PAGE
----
Kiera Wilmot, a 16-year-old Florida high school student who was arrested last month for what was essentially a failed science experiment, won't face criminal charges. Wilmot, whose case drew national media attention and an angry response, was originally charged with two felonies — possession or discharge of a weapon on school property, and discharging a destructive device — after she mixed household chemicals on school grounds, causing a small explosion. But she's not off the hook entirely: Wilmot, who by all accounts was a model student, could still face expulsion.
At Bartow High School in Polk County, Wilmot apparently earned good grades, had no discipline problems ( "She has never been in trouble before, ever," principal Ron Pritchard said), and was well-liked by students and administrators. So it's not that surprising that the State Attorney's Office was able to find way to avoid criminalizing her after others began to pay attention to her case (for instance: one Change.org petition asking prosecutors to drop the charges gained nearly 200,000 signatures). Prosecutors eventually offered Wilmont something called "an offer of diversion of prosecution," which will allow her to avoid a criminal record by serving community service, or meeting other, undisclosed conditions, according to the Orlando Sentinel. As they explain, Wilmont is still fighting to avoid expulsion and return to Bartow High next year. Right now, she's taking classes at an alternative school to finish out the year.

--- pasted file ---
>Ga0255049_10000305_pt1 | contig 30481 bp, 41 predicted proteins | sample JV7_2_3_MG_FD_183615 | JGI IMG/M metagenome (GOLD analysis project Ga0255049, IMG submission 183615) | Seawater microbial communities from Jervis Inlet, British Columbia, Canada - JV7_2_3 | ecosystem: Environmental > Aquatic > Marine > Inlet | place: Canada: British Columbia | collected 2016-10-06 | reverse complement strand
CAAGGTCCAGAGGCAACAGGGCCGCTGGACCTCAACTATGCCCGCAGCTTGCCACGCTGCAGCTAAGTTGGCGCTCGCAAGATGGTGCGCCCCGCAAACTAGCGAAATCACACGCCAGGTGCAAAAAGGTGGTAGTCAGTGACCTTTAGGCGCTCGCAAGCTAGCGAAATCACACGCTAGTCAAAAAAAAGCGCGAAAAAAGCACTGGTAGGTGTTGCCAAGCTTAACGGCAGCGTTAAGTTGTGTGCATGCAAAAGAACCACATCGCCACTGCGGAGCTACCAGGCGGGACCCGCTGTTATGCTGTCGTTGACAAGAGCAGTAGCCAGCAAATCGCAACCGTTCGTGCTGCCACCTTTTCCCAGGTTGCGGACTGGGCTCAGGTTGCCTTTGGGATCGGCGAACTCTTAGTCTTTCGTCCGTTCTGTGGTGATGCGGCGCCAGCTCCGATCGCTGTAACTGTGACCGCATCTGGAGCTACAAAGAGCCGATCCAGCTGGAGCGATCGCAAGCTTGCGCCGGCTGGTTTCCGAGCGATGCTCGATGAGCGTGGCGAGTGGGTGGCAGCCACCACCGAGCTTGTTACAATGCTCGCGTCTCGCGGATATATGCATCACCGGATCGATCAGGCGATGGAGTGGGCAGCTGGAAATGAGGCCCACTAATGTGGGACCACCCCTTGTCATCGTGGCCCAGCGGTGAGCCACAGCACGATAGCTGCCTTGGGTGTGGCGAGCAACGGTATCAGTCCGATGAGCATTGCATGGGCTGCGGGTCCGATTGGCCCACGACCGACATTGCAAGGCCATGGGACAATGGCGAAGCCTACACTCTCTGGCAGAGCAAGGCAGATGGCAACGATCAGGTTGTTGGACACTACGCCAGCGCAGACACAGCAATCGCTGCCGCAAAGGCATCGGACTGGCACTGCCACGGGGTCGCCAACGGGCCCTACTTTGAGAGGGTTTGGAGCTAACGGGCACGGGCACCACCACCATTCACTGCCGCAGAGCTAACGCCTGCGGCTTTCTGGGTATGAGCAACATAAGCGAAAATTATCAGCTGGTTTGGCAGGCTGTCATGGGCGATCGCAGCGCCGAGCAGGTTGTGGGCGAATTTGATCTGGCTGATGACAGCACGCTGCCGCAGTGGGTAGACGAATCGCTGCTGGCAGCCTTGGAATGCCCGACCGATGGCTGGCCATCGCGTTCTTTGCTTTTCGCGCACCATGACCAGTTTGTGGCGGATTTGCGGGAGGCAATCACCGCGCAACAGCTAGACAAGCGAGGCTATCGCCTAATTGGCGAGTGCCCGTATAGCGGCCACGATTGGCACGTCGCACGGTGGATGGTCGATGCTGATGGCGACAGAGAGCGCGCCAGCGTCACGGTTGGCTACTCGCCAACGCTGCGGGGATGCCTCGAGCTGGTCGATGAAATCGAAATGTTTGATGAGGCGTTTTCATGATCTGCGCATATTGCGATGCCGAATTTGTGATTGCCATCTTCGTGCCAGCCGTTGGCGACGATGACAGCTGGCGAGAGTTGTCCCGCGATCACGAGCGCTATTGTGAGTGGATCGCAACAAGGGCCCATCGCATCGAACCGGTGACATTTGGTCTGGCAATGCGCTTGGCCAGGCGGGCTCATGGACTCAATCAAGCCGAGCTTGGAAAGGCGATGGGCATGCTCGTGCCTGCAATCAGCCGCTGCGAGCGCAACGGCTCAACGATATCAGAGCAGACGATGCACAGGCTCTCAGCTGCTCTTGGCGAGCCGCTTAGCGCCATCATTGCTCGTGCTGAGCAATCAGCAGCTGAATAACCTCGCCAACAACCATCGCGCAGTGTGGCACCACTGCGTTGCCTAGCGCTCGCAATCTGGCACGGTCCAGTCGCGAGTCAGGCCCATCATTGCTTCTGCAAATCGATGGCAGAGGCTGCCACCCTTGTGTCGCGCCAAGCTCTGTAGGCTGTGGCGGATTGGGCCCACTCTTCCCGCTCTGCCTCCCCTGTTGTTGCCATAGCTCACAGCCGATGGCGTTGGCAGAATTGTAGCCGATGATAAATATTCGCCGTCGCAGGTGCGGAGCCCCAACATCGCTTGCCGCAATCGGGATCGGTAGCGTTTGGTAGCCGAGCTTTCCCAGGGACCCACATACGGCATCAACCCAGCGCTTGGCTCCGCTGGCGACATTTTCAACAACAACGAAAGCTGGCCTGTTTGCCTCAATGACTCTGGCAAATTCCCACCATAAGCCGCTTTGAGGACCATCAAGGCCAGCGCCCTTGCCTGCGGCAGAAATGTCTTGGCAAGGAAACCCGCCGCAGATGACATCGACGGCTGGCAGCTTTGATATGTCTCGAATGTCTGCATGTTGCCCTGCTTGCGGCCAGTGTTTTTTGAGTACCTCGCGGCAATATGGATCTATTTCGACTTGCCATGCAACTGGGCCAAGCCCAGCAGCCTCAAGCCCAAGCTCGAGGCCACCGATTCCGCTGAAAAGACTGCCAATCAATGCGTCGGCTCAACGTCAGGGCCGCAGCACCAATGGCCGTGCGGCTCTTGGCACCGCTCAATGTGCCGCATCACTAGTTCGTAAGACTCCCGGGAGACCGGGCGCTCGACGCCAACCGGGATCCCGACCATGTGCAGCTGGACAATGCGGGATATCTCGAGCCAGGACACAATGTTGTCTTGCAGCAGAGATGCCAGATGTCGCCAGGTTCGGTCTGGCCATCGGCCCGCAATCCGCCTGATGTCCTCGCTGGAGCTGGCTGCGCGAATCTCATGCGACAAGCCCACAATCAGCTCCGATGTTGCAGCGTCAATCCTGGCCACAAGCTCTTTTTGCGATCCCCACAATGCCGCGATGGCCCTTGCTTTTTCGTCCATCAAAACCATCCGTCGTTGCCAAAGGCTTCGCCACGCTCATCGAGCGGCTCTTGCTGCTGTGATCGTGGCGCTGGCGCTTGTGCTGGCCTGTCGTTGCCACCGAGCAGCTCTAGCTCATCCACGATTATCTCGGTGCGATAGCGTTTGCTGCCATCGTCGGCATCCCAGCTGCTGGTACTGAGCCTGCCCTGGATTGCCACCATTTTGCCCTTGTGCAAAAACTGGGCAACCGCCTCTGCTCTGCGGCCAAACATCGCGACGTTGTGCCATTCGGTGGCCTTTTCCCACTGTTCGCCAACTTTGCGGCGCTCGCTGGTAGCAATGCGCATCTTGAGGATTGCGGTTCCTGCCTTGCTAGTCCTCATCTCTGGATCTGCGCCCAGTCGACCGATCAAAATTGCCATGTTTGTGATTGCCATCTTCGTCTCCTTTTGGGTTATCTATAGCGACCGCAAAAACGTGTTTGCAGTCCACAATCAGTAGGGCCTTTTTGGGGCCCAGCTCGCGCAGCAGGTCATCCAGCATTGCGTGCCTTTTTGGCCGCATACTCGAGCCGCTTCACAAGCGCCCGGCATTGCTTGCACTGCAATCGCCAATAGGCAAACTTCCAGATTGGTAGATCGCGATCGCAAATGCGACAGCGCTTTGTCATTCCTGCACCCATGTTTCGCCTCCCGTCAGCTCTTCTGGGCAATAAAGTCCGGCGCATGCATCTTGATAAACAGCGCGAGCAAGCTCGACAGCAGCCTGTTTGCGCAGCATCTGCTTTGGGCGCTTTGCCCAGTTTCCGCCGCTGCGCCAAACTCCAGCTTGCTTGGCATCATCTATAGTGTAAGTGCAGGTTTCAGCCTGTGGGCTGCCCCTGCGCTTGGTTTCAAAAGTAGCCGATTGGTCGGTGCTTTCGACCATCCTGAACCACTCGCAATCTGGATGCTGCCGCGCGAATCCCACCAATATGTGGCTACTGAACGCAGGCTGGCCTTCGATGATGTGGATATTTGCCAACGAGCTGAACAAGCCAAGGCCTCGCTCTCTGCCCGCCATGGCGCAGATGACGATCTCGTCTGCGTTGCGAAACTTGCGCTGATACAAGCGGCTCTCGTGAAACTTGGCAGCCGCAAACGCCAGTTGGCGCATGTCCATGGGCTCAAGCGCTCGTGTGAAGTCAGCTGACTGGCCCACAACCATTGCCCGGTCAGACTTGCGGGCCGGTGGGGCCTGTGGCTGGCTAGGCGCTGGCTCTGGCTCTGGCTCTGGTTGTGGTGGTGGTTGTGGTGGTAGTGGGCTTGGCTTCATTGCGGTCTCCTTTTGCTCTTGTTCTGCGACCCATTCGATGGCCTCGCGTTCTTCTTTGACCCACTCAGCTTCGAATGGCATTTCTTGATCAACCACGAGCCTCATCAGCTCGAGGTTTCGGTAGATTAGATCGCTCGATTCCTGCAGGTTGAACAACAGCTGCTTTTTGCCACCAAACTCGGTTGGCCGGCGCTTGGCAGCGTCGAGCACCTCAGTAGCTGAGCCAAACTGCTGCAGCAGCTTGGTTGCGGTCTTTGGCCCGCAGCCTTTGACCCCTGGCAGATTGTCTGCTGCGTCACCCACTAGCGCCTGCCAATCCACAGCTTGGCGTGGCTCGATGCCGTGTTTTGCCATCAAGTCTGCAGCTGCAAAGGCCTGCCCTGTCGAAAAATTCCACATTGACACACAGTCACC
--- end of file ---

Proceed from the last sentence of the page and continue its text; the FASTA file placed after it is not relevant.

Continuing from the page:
Nationally, Wilmot's case quickly took on deep meaning for a multitude of reasons. For some, Wilmot's arrest represented a racial bias in the criminal prosecution of teenagers — the prosecutor who, according to the police report, had originally recommended to police that Wilmot be charged as an adult, had just days before declined to prosecute a white, 13-year-old boy in the county who accidentally shot and killed his brother with a BB gun. For others, the case represented a dangerous trend of criminalizing curious, bright students when they make mistakes. And many noted that Wilmot was just one of many students arrested in Florida under the state's strict zero-tolerance policy, which, some argue, has replaced detention with arrest for relatively minor infractions.
In any case, Wilmot's school district previously stood by their decision to expel the student as the story blew up in the news cycle. Now that she's no longer facing charges, the district has released a non-committal statement indicating that they'll at least consider letting Wilmot avoid expulsion: "The Polk County School District will take the State Attorney's decision into consideration in determining what, if any, further disciplinary action is appropriate."